Mid-Atlantic Outreach Director Erik Rettig tesitified before the Senate Committee on Labor & Industry to provide the small business perspective on the Pennsylvania Family Medical Leave Act, or Joanne’s Law (SB 479), and its impact on the more than 2.4 million small businesses employees in Pennsylvania. Joanne’s Law would allow eligible employees to use up to six weeks of unpaid leave to care for their sibling, grandparent or grandchild, as long as that person has no living spouse, parent under 65 or child over 17.
Small Business Majority voiced supports for California Bill SB 1021, which which would extend the cap on prescription drug copays indefinitely by eliminating sunset provisions on current law. The cap is currently set to expire in 2019.
Small Business Majority Northeast Director submitted written testimony in support of Connecticut's SB1: An Act Concerning Paid Family and Medical Leave. The bill, which will provide workers in Connecticut with up to 12 weeks of paid leave a year to bond with a new child or care for a seriously ill family member, will benefit business by lowering turnover, boosting productivity and enhancing employee morale.
On December 26, Small Business Majority submitted comments to the U.S. Departments of the Treasury, Labor and Health and Human Services regarding proposed changes to regulations governing the use of health reimbursement arrangements (HRA). The comments argued that HRAs should not be expanded to allow for use in purchasing coverage through association health plans (AHPs) or short-term insurance plans, as these plans do not offer quality coverage and destablize insurance marketplace for other small business owners and their employees.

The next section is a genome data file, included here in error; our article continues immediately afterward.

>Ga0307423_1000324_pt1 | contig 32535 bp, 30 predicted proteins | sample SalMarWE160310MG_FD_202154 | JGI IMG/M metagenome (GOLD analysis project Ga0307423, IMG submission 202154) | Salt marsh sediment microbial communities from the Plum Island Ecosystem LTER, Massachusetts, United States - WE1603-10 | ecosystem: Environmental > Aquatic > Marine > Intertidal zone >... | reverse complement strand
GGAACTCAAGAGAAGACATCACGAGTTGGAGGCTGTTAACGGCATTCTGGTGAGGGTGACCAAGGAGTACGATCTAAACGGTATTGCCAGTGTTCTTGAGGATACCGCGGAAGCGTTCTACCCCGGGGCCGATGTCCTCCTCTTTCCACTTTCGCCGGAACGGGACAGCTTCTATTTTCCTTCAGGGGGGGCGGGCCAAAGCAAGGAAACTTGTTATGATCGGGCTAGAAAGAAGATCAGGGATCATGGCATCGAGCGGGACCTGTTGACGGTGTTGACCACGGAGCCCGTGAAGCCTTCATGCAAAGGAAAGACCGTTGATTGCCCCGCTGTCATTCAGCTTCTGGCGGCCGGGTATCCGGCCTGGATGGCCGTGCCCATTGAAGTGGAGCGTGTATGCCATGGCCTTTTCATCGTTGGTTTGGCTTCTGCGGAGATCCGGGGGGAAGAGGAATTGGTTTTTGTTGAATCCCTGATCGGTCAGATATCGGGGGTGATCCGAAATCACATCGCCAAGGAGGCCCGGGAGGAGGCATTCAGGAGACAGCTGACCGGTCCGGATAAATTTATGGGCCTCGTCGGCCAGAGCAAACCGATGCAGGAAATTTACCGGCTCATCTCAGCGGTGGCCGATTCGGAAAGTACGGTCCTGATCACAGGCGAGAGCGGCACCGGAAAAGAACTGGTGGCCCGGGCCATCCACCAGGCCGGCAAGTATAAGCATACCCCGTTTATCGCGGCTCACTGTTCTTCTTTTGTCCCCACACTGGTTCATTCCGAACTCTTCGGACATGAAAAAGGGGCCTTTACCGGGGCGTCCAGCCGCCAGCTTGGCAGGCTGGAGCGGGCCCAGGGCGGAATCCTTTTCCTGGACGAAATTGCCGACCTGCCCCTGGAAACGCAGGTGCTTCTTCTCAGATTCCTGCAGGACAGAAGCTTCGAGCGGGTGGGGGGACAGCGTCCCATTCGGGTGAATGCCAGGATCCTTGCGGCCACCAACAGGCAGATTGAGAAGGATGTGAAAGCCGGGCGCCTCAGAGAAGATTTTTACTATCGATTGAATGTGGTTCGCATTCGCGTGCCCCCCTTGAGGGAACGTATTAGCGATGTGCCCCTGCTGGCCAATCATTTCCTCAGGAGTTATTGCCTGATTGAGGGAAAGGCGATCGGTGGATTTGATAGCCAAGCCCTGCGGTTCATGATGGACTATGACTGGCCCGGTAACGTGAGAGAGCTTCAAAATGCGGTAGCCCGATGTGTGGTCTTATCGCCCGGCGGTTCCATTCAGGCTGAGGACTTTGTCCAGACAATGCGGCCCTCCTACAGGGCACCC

Small Business Majority writes a letter in support of California bill AB 2023, which would make the existing Child and Dependent Care Expenses Credit refundable so low- and moderate-income working families can benefit from a tax refund that will help defray the rising costs of child care. This will help put money back in the pockets of working families in the state of California who are struggling to afford the child care they need to participate in the workforce.
Small Business Majority writes in support of California Bill AB 2472, which would require Covered California to conduct a feasibility study on whether a public health insurance option is viable in California. Such a plan has the potential to increase competition and choice in healthcare options for Californians. A public option could also make small businesses more competitive when they are seeking to hire talent.
Small Business Majority writes in support of California Bill AB 2502, which would require California establish the California Health Care Payments Database. This database would publicize information about healthcare usage, costs and outcomes that would further efforts to improve affordability and quality of existing healthcare options for all Californians, including many entrepreneurs and small business employees.
Small Business Majority writes in support of California Bill AB 2023, which would make the existing Child and Dependent Care Expenses Credit refundable, expanding benefits to California’s low- and moderate-income working families. The legislation would ensure that money is put back in the pockets of working families in our state who are struggling to afford the child care they need to participate in the workforce.
Small Business Majority writes to both the California State Assembly as well as California State Senate in support of AB 2965/S 974, which would expand MediCal coverage to undocumented immigrants. Extending this coverage would drastically decrease the number of remaining uninsured in the state, as roughly 1.8 million undocumented Californians are without healthcare coverage (more than half of the total uninsured).
Small Business Majority writes in support of Illinois Bill HB 4165 HA 1, the Do Not Harm Healthcare Act. The bill would bring more stability and certainty to healthcare marketplaces in Illinois.